If you do an Internet search for “chattering Spandaus,” you only get 89 hits, but that stock phrase has become synonymous with World War I aviation. Generations of moviegoers have seen the image: the leering Teutonic ace, hard eyes gleaming behind squared-off goggles above the blazing muzzles.
The fact is that there is no such thing as a Spandau machine gun (or Maschinengewehr in German). Nearly all German fighters of the Great War were armed with Maxim designs, and the fact that some were produced in the armory at Spandau led to the misnomer.
Of even greater import is that the weapon was designed by an American-turned-Briton, Sir Hiram Maxim. Maxim was a passionate inventor, best known for his electric lights (as a rival to those of Thomas Edison). Maxim’s business took him from
Massachusetts to London so often that he settled there in 1900, becoming a citizen of the United Kingdom. He was knighted the following year.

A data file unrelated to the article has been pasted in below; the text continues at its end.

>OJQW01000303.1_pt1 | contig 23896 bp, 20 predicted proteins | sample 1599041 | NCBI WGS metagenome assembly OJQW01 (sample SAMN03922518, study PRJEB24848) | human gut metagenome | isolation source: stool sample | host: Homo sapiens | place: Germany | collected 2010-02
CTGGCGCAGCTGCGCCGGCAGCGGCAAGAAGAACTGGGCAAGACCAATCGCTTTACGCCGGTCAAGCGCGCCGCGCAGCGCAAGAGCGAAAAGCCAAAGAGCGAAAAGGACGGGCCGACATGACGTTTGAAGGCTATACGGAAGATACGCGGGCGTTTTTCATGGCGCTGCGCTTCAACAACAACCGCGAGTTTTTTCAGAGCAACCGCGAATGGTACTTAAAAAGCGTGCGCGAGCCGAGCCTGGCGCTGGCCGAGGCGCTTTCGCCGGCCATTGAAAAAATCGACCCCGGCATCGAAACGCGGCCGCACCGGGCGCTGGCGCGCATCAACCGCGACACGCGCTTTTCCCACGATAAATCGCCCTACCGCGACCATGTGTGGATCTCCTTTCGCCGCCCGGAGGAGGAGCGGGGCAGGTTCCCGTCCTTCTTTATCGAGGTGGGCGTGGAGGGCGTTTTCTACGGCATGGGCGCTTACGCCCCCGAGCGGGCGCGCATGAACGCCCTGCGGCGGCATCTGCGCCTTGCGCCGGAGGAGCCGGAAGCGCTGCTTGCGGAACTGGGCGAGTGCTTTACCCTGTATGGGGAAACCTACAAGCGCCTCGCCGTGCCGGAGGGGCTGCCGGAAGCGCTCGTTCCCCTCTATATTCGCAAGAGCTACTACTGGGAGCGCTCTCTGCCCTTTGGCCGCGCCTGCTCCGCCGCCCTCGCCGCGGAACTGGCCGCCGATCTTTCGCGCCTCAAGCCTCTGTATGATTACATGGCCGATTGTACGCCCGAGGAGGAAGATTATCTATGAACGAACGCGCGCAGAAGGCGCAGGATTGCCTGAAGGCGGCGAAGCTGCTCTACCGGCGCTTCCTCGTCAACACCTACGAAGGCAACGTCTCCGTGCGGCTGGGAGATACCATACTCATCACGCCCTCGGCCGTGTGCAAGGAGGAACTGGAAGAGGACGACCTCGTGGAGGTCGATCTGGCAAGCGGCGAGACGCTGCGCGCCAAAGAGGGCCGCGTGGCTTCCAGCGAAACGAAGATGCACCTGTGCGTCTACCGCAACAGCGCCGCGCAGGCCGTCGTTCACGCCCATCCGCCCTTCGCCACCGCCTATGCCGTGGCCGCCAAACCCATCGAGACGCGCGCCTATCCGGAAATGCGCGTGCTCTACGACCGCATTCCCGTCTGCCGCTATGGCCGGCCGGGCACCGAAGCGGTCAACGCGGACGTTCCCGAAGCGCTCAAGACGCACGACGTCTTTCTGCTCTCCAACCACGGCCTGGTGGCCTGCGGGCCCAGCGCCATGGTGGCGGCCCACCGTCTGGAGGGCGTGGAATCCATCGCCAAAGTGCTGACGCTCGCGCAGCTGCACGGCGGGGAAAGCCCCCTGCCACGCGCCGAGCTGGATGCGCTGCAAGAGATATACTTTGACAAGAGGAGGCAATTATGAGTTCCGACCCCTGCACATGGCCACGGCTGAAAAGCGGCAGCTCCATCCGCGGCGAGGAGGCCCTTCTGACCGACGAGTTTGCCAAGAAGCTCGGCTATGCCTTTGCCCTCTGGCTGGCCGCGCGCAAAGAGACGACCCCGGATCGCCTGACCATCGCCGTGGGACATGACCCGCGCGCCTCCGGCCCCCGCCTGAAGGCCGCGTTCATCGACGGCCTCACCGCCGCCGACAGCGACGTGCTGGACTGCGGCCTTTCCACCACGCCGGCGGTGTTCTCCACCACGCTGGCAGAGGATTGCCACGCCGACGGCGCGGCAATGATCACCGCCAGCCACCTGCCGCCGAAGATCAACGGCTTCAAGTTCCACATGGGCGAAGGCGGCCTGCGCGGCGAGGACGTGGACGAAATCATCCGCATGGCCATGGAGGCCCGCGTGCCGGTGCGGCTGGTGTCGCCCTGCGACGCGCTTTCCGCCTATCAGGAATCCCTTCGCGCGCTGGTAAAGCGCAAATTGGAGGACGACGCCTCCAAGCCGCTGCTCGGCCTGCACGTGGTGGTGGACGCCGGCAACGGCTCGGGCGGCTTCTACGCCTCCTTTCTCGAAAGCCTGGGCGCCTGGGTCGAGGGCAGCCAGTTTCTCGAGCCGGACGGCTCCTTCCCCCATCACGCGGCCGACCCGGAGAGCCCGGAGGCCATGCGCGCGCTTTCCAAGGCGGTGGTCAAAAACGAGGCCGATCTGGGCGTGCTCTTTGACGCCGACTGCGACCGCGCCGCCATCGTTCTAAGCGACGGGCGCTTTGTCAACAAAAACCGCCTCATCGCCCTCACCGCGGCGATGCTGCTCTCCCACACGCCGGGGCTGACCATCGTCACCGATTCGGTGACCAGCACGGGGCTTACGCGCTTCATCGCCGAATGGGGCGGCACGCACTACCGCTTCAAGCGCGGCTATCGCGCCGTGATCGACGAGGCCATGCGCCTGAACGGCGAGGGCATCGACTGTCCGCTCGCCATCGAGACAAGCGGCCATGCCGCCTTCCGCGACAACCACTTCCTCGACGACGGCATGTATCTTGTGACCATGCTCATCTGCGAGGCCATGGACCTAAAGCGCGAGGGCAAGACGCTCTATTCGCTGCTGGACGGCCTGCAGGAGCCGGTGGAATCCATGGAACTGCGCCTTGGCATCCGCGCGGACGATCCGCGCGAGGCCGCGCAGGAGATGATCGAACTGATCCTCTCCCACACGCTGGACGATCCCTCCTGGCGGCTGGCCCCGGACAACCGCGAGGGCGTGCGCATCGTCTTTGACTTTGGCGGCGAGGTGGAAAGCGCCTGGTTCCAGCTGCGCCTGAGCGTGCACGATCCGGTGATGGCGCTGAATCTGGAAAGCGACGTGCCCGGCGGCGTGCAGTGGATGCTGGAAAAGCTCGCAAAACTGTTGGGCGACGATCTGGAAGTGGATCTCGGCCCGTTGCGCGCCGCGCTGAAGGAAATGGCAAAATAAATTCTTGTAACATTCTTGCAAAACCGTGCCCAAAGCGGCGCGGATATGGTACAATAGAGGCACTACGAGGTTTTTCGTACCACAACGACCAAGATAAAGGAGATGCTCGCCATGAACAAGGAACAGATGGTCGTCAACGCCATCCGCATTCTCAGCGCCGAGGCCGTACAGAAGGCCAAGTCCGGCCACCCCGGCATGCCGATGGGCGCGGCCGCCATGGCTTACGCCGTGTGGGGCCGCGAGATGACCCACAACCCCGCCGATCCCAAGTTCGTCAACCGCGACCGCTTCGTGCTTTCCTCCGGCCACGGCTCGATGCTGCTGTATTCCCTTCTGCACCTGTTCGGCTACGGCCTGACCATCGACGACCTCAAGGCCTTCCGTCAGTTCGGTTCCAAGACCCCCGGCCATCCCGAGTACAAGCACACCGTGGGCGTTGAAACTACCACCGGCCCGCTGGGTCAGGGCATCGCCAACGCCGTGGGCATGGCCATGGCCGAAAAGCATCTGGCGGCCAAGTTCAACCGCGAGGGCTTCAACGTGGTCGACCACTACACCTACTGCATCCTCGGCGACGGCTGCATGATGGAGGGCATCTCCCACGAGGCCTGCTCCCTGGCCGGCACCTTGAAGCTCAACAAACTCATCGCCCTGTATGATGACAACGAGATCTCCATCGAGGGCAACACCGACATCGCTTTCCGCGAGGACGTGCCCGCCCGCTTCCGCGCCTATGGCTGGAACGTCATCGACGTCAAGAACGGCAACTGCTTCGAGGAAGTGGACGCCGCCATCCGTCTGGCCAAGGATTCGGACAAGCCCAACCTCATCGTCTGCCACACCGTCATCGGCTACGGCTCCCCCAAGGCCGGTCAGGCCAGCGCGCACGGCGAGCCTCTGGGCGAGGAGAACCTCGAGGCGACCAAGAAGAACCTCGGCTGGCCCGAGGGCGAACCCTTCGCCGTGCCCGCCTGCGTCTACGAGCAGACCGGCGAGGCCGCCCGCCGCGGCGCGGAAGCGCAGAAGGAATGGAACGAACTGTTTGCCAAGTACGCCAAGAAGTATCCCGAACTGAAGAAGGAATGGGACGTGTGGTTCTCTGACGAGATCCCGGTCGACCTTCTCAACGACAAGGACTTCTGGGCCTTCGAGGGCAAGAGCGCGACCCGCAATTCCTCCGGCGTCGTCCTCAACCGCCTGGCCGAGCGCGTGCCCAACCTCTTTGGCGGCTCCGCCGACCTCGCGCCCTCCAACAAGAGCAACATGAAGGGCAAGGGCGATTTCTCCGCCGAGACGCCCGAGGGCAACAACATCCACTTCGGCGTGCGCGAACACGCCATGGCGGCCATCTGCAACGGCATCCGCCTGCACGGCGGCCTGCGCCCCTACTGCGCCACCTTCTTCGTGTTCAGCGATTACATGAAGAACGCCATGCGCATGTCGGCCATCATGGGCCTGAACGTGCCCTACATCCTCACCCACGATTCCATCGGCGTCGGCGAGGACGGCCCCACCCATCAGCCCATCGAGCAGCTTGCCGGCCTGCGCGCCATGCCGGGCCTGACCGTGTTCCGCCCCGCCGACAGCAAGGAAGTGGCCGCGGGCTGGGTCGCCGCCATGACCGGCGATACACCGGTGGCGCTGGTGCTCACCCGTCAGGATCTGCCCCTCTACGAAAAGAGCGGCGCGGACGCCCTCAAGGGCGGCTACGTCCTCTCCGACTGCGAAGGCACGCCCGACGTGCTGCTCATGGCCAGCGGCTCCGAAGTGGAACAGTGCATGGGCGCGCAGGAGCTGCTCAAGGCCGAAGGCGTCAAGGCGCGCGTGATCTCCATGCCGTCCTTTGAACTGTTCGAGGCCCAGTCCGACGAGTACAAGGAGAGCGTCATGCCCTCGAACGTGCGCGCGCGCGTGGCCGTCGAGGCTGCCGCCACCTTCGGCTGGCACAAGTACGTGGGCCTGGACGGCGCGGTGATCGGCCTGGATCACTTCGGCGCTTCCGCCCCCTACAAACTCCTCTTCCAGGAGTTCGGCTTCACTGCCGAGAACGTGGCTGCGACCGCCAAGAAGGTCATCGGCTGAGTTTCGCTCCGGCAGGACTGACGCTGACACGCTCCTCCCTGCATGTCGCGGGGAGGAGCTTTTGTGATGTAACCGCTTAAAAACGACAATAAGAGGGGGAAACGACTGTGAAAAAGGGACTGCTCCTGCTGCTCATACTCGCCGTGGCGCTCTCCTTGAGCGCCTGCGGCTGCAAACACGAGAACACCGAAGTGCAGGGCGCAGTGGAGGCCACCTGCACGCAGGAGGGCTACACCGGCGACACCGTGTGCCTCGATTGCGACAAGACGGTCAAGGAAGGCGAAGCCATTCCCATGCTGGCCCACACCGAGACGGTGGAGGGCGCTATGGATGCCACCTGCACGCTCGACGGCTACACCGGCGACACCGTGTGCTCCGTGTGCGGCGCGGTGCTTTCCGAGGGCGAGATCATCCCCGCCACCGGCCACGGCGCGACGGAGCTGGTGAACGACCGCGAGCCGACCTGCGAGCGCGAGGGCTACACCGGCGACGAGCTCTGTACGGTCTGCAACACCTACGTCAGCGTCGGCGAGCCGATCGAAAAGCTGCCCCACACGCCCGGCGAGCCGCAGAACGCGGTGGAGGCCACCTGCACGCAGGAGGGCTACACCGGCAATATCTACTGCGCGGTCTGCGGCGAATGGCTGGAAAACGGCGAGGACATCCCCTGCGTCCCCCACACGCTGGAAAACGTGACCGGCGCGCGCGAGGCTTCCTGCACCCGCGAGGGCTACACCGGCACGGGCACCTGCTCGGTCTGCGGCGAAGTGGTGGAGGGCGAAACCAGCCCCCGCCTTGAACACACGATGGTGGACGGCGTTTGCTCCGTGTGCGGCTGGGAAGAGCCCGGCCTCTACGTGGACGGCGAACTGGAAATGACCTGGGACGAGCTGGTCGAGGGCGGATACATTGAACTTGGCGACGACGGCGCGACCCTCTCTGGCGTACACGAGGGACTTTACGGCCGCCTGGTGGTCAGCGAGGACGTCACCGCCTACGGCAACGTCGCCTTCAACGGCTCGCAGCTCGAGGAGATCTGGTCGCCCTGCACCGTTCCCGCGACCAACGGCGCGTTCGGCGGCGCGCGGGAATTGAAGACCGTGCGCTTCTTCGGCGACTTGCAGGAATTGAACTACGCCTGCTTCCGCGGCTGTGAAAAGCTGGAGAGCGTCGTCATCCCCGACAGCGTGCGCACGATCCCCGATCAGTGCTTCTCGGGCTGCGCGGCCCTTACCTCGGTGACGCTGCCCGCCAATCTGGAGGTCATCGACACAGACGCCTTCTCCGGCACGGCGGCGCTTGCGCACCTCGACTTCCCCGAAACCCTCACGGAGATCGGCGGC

By then, the former Yankee had revolutionized warfare. In the Victorian era of hand-cranked Gatling guns, the recoil-operated, belt-fed Maxim machine gun represented a huge technological advance. The basic Maxim gun, patented in 1883, was demonstrated in Maxim’s garden the next year, churning out 500 rounds of .303 ammunition per minute. The heat produced by the high rate of sustained fire was dissipated by a water jacket surrounding the barrel.
Read the article from December 2015 issue of Flight Journal, click here.